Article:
In­dia mourns first & only five-star of­fi­cer of IAF

The Times of India (New Delhi edition) - - TIMES NATION - AGEN­CIES

New Delhi: Con­do­lence mes­sages poured in from all over, in­clud­ing the govern­ment and top po­lit­i­cal lead­ers, af­ter mar­shal of the In­dian Air Force Arjan Singh passed away here on Satur­day.

“My thoughts are with his fam­ily and those mourn­ing the demise of a dis­tin­guished air war­rior and fine hu­man, Mar­shal of the IAF Arjan Singh. RIP,” tweeted PM Naren­dra Modi.

Pres­i­dent Ram Nath Kovind said: “Sad at demise of a great air war­rior and Mar­shal of the Air Force Arjan Singh.”

“He was an ex­cep­tional per­son. He was in­spi­ra­tional. He main­tained the dig­nity of a sol­dier. His po­si­tions and the work he has done is very rare,” said de­fence min­is­ter Nir­mala Sithara­man.

BJP pres­i­dent Amit Shah tweeted: “Mar­shal of IAF Arjan Singhji led the In­dian Air Force through his ex­em­plary lead­er­ship. His rich con­tri­bu­tion to moth­er­land is ven­er­a­ble.”

Congress pres­i­dent So­nia Gandhi de­scribed Arjan Singh as an “out­stand­ing sol­dier and a di­plo­mat who led from the front”.

Singh, the orig­i­nal “air war­rior”, in­spired the IAF to achieve great heights dur­ing his ser­vice. Af­ter re­tire­ment, he re­mained an awe-in­spir­ing fig­ure for the armed forces as a whole and was a highly re­spected public fig­ure.

The IAF’s his­tory of its op­er­a­tions ac­knowl­edges it “suf­fered dis­pro­por­tion­ately higher losses” than the Pak­istan air force in 1965. But the force, un­der Singh, showed “re­silience and de­ter­mi­na­tion” to grad­u­ally turn the ta­bles with ef­fec­tive coun­ter­strikes till the cease­fire came into ef­fect on Septem­ber 22.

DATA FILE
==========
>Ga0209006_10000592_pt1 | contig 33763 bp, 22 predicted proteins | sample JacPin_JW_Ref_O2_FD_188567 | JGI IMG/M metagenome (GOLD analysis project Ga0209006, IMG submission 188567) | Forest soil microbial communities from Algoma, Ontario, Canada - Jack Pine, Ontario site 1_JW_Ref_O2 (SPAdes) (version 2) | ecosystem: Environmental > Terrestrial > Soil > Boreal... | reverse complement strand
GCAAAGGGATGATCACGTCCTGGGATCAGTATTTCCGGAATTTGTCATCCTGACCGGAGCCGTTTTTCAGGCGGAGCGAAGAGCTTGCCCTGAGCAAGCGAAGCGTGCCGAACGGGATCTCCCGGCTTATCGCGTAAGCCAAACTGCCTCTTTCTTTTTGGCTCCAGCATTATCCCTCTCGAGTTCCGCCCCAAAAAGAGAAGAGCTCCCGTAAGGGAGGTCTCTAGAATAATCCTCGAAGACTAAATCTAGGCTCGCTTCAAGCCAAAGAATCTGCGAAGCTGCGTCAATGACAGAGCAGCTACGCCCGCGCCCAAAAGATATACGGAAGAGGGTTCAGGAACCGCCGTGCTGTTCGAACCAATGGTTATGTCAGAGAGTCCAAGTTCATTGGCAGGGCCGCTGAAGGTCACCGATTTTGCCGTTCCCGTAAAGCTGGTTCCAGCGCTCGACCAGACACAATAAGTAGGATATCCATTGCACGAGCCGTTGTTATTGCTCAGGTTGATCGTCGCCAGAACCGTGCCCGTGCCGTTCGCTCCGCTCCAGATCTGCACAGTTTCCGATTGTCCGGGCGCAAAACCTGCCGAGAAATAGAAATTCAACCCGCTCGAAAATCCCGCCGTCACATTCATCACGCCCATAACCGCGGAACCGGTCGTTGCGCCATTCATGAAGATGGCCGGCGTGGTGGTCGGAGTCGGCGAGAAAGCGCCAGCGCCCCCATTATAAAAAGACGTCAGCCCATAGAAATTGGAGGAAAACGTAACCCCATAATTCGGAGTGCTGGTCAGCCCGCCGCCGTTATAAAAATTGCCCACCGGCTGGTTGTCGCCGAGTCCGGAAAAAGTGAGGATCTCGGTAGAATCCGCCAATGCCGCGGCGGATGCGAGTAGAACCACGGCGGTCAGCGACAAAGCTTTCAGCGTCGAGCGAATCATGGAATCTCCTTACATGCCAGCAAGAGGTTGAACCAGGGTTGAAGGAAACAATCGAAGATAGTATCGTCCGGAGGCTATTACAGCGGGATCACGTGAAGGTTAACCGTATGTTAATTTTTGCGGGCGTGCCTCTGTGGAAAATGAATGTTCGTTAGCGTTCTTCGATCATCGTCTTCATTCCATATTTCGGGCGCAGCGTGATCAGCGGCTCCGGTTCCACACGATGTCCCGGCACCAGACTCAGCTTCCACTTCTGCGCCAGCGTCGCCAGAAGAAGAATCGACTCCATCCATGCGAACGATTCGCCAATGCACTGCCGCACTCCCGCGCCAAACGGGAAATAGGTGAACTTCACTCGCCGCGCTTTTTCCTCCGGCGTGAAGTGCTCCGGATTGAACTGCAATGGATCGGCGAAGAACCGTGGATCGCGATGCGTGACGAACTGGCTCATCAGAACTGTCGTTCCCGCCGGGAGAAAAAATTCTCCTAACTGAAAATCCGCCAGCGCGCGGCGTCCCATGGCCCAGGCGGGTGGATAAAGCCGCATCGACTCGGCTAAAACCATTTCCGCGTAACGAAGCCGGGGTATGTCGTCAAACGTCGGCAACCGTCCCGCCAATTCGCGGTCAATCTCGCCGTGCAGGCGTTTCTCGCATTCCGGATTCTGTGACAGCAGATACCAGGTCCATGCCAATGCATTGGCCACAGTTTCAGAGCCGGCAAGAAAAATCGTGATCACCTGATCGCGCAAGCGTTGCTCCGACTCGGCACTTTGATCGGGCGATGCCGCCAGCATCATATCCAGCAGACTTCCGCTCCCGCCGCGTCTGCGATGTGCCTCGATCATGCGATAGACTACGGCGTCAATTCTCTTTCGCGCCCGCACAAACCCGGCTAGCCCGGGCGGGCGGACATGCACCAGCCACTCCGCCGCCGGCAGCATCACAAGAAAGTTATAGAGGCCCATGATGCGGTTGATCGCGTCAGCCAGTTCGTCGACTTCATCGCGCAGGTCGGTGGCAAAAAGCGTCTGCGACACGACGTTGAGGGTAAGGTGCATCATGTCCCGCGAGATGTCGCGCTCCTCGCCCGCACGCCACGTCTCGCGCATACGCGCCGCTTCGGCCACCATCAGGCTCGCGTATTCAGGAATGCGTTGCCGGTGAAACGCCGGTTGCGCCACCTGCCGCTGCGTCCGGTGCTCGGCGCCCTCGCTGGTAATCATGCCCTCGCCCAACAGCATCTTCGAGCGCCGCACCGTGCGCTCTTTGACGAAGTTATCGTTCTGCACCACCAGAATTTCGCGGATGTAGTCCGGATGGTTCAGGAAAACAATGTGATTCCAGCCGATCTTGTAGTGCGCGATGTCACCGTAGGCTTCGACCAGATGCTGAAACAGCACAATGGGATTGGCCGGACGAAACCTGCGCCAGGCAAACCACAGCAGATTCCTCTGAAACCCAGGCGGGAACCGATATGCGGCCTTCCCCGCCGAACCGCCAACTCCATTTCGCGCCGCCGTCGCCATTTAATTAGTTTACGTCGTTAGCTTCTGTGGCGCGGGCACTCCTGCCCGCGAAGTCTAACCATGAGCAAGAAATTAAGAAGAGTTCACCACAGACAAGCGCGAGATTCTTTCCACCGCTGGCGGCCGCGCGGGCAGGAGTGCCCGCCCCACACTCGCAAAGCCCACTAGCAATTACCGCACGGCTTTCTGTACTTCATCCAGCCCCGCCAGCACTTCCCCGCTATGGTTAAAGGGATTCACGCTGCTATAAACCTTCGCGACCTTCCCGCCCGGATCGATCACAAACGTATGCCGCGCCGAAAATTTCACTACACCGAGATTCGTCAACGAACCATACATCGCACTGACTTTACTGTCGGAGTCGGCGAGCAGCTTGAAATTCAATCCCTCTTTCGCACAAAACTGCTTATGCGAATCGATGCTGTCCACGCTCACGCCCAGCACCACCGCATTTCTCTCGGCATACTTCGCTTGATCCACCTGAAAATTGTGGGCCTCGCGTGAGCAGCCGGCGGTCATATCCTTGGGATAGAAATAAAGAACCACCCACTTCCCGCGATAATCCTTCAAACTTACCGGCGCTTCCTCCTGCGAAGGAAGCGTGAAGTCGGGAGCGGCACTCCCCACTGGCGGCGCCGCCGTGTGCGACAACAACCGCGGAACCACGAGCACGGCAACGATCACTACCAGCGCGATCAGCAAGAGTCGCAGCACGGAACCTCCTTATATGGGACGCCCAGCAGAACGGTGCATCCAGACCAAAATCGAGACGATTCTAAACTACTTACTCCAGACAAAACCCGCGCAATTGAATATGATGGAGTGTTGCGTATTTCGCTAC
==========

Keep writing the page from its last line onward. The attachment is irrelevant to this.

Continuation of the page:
Singh over­saw the tran­si­tion of the IAF from pro­pel­ler craft to a jet fleet, and was given diplo­matic as­sign­ments af­ter he re­tired at the early age of 50 years.

The In­dian armed forces have had only three Mar­shal- rank of­fi­cers, the high­est hon­orary rank pos­si­ble, till now. The first, Field Mar­shal Sam Manek­shaw, re­garded as the ar­chi­tect of the swift mil­i­tary oper­a­tion to lib­er­ate Bangladesh in 1971, died in 2008 at the age of 94. Field Mar­shal K M Cari­appa, the first com­man­der-in-chief of the Army, died in 1993 at the age of 94. Arjan Singh was IAF chief from 1964 to 1969, and, in De­cem­ber 1965, be­came the first one to be pro­moted to the rank of Air Chief Mar­shal af­ter he suc­cess­fully steered his force dur­ing the Indo-Pak war.

Com­mis­sioned into the Royal In­dian Air Force in De­cem­ber 1939, sim­i­lar­i­ties be­tween Manek­shaw and Singh, in fact, are quite strik-

long­est ten­ure as the AOC of Op­er­a­tional Com­mand,

ing. Both won their mil­i­tary spurs dur­ing the Burma cam­paign of World War-II.

If Manek­shaw won a Mil­i­tary Cross, Singh was awarded a Dis­tin­guished Fly­ing Cross. Later, con­duct­ing them­selves with rare elan, both reached the very top in their ser­vice.

Singh was awarded the Dis­tin­guished Fly­ing Cross by Louis Mount­bat­ten, then supreme Al­lied com­man­der, South­east Asia, who de­scribed him as “a fear­less and ex­cep­tional pi­lot”.

In 1971, he be­came In­dia’s am­bas­sador to Switzer­land, and then the high com­mis­sioner in Kenya in 1974. He has also served as In­dia’s am­bas­sador to the Vatican.

Later on, he re­turned to In­dia and served as the lieu­tenant-gover­nor of Delhi in 1989-90. In 2002, Arjan Singh be­came the only IAF vet­eran to be given the five-star rank.

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